Summary:Fracture-related infection (FRI) is a severe complication after bone injury and can pose a serious diagnostic challenge. Overall, there is a limited amount of scientific evidence regarding diagnostic criteria for FRI. For this reason, the AO Foundation and the European Bone and Joint Infection Society proposed a consensus definition for FRI to standardize the diagnostic criteria and improve the quality of patient care and applicability of future studies regarding this condition. The aim of this article was to summarize the available evidence and provide recommendations for the diagnosis of FRI. For this purpose, the FRI consensus definition will be discussed together with a proposal for an update based on the available evidence relating to the diagnostic value of clinical parameters, serum inflammatory markers, imaging modalities, tissue and sonication fluid sampling, molecular biology techniques, and histopathological examination. Second, recommendations on microbiology specimen sampling and laboratory operating procedures relevant to FRI will be provided.Level of Evidence:Diagnostic Level V. See Instructions for Authors for a complete description of levels of evidence.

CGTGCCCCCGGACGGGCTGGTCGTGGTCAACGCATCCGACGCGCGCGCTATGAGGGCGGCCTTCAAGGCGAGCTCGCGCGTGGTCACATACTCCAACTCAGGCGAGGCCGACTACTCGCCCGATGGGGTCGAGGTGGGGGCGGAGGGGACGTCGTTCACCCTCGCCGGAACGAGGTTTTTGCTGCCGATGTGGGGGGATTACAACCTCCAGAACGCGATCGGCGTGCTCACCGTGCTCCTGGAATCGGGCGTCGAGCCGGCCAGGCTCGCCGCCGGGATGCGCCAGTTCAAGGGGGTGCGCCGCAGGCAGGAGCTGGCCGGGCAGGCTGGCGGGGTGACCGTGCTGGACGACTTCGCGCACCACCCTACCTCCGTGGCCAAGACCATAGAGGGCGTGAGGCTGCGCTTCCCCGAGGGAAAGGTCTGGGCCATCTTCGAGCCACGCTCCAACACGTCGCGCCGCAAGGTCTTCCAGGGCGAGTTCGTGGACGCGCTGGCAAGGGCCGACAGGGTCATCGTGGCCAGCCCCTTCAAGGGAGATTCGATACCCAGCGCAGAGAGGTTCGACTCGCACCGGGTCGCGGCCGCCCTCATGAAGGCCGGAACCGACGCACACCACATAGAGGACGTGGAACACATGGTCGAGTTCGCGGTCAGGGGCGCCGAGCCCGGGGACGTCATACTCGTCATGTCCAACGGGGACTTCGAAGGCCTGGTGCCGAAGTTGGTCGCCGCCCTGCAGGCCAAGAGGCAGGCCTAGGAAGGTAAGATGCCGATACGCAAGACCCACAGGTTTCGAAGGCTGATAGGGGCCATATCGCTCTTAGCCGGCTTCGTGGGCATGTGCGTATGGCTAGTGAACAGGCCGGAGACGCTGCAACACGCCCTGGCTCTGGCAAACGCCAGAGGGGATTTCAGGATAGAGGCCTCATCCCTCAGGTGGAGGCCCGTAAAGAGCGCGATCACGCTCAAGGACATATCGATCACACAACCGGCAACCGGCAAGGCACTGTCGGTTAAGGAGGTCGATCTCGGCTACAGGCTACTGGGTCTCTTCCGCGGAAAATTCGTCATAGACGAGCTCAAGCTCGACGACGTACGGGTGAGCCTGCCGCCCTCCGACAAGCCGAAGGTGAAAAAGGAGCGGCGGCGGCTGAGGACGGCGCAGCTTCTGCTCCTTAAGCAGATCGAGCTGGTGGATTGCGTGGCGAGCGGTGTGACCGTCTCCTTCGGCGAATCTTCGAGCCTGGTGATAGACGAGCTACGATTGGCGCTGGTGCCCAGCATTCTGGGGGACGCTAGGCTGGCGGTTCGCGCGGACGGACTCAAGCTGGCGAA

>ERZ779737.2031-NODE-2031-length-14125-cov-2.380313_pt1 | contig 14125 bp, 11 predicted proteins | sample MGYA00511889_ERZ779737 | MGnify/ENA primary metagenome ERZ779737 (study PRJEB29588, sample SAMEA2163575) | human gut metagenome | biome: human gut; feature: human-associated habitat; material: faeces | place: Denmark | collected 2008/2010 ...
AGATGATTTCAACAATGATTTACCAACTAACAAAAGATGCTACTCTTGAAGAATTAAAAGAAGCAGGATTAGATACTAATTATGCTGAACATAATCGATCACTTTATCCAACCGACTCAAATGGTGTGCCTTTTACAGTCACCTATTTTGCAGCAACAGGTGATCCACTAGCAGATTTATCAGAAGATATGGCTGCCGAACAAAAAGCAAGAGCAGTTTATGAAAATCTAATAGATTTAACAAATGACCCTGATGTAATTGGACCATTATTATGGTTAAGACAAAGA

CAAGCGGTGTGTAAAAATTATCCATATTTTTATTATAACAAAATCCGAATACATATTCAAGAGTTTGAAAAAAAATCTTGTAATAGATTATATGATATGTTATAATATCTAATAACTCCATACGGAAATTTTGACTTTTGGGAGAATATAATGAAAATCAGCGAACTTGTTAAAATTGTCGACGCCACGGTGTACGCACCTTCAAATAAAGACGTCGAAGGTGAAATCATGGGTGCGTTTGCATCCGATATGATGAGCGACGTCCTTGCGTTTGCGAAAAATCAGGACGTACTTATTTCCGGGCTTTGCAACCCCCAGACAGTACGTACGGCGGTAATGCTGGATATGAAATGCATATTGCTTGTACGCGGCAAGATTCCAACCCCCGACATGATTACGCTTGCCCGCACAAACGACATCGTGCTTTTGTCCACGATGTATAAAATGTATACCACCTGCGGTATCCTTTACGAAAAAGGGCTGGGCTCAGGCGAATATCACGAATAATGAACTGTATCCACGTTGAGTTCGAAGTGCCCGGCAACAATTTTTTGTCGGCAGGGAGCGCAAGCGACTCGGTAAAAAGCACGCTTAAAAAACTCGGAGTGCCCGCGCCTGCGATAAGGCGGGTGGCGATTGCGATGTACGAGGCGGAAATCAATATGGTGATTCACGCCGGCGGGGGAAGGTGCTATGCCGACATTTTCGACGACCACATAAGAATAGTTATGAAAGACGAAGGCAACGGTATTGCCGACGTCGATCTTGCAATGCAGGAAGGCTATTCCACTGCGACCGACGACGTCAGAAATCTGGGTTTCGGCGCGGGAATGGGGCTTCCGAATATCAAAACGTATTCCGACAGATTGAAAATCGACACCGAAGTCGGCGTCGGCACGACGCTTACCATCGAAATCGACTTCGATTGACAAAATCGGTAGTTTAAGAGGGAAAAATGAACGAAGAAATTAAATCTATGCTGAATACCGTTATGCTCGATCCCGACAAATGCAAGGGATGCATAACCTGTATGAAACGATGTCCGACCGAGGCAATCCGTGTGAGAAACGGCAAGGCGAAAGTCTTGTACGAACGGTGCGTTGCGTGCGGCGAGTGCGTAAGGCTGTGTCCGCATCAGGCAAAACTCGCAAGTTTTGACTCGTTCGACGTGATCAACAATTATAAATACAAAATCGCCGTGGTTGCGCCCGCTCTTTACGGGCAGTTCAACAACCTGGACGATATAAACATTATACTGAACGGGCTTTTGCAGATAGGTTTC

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Surgery and Traumatology
Journal of Orthopaedic Trauma
Department of Surgery

Govaert, G., Kuehl, R., Atkins, B., Trampuz, A., Morgenstern, M., Obremskey, W., … Metsemakers, W.-J. (2020). Diagnosing Fracture-Related Infection: Current Concepts and Recommendations. Journal of Orthopaedic Trauma, 34(1), 8–17. doi:10.1097/BOT.0000000000001614